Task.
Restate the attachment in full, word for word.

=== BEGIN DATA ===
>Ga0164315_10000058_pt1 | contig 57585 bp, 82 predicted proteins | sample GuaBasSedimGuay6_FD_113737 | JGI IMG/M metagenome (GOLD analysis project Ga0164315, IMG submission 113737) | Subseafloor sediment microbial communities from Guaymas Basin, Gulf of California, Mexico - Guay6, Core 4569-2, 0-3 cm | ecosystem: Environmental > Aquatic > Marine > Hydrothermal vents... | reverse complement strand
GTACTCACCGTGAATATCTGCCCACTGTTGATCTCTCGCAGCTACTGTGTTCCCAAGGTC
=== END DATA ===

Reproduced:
>Ga0164315_10000058_pt1 | contig 57585 bp, 82 predicted proteins | sample GuaBasSedimGuay6_FD_113737 | JGI IMG/M metagenome (GOLD analysis project Ga0164315, IMG submission 113737) | Subseafloor sediment microbial communities from Guaymas Basin, Gulf of California, Mexico - Guay6, Core 4569-2, 0-3 cm | ecosystem: Environmental > Aquatic > Marine > Hydrothermal vents... | reverse complement strand
GTACTCACCGTGAATATCTGCCCACTGTTGATCTCTCGCAGCTACTGTGTTCCCAAGGTC